HowManyResidentsRemainUninsured?
For 2003 through 2006, the CPS reportedthattheuninsuredrateinMassachusettshov-ered around 10 percent. Massachusetts’ unin-sured rate was low compared to the nationalaverageof15to16percentduringthatperiod.It was especially low relative to southwesternstates,wheretheuninsuredrateoftenexceeds20percent. Various estimates exist of how many Massachusetts residents currently lack healthinsurance. The Commonwealth relies on onesurveythatprovidesanestimateof2.6percent
3
We are unawareof any publishedestimate of thefull cost of Chapter 58.

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PRMurphy added this note
"The penalty rose the next year to a maximum of $912—more than four times the 2007 penalty. Each year after 2008, penalties increase at the rate of health insurance premium growth." cc: @anncoulter #withnewt #tcot #sgp #teaparty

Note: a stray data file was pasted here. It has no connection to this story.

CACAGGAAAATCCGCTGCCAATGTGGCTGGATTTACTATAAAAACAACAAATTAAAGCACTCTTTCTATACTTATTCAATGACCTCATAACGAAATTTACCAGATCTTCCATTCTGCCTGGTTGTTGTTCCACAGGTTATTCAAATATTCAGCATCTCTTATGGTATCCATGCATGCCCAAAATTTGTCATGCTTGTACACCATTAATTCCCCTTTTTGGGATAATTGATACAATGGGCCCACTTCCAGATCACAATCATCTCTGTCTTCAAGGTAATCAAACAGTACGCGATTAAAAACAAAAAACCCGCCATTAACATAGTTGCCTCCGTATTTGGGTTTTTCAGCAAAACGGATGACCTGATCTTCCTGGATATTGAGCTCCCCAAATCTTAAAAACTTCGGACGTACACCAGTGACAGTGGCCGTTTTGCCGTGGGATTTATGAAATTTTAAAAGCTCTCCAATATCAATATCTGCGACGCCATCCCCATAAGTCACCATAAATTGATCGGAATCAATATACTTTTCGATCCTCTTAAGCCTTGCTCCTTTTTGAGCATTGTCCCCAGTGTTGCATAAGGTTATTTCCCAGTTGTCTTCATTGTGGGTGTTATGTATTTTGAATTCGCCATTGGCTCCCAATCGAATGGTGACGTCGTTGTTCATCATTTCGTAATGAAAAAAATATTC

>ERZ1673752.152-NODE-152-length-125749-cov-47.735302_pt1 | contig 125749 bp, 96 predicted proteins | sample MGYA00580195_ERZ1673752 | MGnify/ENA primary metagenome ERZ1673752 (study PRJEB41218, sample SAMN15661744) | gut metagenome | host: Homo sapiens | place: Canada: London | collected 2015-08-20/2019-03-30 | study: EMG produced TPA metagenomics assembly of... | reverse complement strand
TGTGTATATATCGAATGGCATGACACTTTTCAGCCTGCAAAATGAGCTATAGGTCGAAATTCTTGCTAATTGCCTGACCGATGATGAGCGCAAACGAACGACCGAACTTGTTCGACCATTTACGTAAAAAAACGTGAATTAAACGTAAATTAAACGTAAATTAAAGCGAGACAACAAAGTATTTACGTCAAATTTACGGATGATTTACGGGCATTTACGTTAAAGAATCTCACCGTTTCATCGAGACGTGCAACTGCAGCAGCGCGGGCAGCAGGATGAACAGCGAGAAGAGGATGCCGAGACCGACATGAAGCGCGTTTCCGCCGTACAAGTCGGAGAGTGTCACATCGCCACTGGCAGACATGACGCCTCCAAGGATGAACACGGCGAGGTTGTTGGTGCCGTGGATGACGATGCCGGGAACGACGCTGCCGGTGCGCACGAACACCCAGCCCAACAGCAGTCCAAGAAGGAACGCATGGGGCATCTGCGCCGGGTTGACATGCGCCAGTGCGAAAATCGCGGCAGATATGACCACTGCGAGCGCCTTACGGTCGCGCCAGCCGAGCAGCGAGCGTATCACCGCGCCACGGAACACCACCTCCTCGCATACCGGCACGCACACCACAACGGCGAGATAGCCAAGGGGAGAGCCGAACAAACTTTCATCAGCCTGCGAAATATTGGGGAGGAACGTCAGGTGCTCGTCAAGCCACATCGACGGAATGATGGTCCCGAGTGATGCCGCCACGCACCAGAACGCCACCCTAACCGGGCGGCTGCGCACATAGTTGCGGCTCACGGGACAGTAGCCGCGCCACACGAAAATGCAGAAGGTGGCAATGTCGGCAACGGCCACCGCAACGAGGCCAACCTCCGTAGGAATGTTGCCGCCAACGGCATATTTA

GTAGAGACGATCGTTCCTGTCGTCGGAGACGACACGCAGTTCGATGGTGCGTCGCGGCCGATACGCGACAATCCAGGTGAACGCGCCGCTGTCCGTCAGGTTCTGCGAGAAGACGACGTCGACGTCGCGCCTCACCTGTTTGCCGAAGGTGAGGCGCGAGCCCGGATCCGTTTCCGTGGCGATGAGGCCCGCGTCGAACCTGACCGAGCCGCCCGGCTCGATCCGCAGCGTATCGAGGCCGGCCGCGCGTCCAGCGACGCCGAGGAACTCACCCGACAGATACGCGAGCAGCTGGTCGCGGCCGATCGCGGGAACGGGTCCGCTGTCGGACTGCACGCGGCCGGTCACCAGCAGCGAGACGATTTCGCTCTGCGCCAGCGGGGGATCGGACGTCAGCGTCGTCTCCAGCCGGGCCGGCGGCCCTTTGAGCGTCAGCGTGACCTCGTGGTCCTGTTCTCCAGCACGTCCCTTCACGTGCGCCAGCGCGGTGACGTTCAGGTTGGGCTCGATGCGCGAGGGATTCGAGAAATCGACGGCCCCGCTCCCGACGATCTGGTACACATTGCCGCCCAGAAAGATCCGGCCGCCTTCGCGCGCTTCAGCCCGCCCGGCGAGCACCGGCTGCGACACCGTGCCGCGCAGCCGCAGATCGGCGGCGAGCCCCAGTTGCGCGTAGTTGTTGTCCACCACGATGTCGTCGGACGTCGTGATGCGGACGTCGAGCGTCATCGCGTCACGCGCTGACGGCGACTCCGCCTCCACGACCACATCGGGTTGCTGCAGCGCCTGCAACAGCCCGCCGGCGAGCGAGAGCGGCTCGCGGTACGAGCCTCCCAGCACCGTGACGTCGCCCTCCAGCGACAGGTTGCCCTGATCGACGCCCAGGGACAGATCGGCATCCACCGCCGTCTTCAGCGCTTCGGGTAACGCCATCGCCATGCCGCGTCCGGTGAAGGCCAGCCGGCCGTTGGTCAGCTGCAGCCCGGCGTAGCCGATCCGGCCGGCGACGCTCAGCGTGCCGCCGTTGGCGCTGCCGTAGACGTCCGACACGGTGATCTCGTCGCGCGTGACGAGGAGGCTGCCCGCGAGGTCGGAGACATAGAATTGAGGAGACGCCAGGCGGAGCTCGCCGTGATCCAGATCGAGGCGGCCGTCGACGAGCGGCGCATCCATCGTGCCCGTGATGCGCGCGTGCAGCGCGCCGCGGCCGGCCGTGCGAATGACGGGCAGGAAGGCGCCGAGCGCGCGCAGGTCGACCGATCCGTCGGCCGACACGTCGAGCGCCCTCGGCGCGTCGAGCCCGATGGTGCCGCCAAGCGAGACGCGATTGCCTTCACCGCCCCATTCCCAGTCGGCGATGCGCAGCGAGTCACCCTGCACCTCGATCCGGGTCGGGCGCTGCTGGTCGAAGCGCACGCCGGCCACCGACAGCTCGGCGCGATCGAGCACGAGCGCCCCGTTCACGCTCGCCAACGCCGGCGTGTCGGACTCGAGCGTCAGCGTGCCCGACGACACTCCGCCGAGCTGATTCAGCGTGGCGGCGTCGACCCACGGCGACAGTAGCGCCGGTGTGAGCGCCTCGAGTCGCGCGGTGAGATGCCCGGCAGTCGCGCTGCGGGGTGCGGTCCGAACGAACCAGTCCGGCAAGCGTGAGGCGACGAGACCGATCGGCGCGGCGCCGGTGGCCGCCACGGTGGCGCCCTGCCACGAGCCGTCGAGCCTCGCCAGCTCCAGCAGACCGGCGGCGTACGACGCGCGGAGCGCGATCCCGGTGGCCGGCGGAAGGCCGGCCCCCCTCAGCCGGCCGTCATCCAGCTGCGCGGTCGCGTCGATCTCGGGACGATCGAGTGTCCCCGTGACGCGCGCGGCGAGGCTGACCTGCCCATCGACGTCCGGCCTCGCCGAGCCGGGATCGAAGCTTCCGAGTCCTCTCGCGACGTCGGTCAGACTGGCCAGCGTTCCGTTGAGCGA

PRMurphy added this note
"The (MA) Commonwealth relies on one survey that provides an estimate of 2.6 percent uninsured in 2008. The Census Bureau’s American Community Survey provides an estimate of 4.1 percent." @anncoulter #withnewt #teaparty #sgp #tcot
PRMurphy added this note
The costs of that legislation (Obamacare) are therefore far greater than members of Congress and voters believe, while the benefits may be smaller than the conventional wisdom about Massachusetts suggests. cc: @anncoulter
PRMurphy added this note
These findings hold lessons for the legislation moving through Congress, which largely resembles the Massachusetts law. As in Massachusetts, there has been no effort to estimate the full cost of the legislation—that is, including the mandates it would impose on individuals and employers. The costs of that legislation are therefore far greater than members of Congress and voters believe, while the
PRMurphy liked this